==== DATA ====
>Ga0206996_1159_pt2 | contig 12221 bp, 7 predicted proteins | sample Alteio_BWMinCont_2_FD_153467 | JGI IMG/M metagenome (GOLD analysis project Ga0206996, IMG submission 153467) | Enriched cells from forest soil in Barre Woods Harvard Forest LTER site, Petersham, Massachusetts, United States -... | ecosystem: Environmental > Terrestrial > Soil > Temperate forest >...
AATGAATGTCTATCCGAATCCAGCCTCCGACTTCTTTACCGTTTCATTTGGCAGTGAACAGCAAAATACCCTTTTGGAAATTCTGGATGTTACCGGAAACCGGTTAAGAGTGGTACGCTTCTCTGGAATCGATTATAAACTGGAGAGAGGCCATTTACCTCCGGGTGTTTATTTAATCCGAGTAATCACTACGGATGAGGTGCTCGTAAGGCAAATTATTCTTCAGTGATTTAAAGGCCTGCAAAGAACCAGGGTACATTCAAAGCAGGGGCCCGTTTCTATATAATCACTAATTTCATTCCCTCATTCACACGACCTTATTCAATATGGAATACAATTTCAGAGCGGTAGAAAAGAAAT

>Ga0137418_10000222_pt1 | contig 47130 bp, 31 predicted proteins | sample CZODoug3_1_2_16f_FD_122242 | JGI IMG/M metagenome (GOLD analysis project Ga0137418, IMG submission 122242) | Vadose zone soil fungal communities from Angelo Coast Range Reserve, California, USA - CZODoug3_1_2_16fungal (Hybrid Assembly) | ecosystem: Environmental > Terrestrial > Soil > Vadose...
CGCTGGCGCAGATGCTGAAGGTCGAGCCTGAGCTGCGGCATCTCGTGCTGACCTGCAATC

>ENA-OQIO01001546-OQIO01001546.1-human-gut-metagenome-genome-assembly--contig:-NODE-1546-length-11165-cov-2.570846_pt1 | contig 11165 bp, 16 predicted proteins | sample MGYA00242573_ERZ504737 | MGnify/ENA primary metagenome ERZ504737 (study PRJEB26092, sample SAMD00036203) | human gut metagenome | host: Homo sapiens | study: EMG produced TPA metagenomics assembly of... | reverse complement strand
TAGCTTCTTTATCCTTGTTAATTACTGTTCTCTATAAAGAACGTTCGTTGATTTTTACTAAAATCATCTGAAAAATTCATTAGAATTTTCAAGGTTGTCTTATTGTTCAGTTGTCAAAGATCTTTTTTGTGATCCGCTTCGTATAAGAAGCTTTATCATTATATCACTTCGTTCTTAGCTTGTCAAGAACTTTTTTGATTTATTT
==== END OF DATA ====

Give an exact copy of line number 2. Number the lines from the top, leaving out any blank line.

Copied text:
AATGAATGTCTATCCGAATCCAGCCTCCGACTTCTTTACCGTTTCATTTGGCAGTGAACAGCAAAATACCCTTTTGGAAATTCTGGATGTTACCGGAAACCGGTTAAGAGTGGTACGCTTCTCTGGAATCGATTATAAACTGGAGAGAGGCCATTTACCTCCGGGTGTTTATTTAATCCGAGTAATCACTACGGATGAGGTGCTCGTAAGGCAAATTATTCTTCAGTGATTTAAAGGCCTGCAAAGAACCAGGGTACATTCAAAGCAGGGGCCCGTTTCTATATAATCACTAATTTCATTCCCTCATTCACACGACCTTATTCAATATGGAATACAATTTCAGAGCGGTAGAAAAGAAAT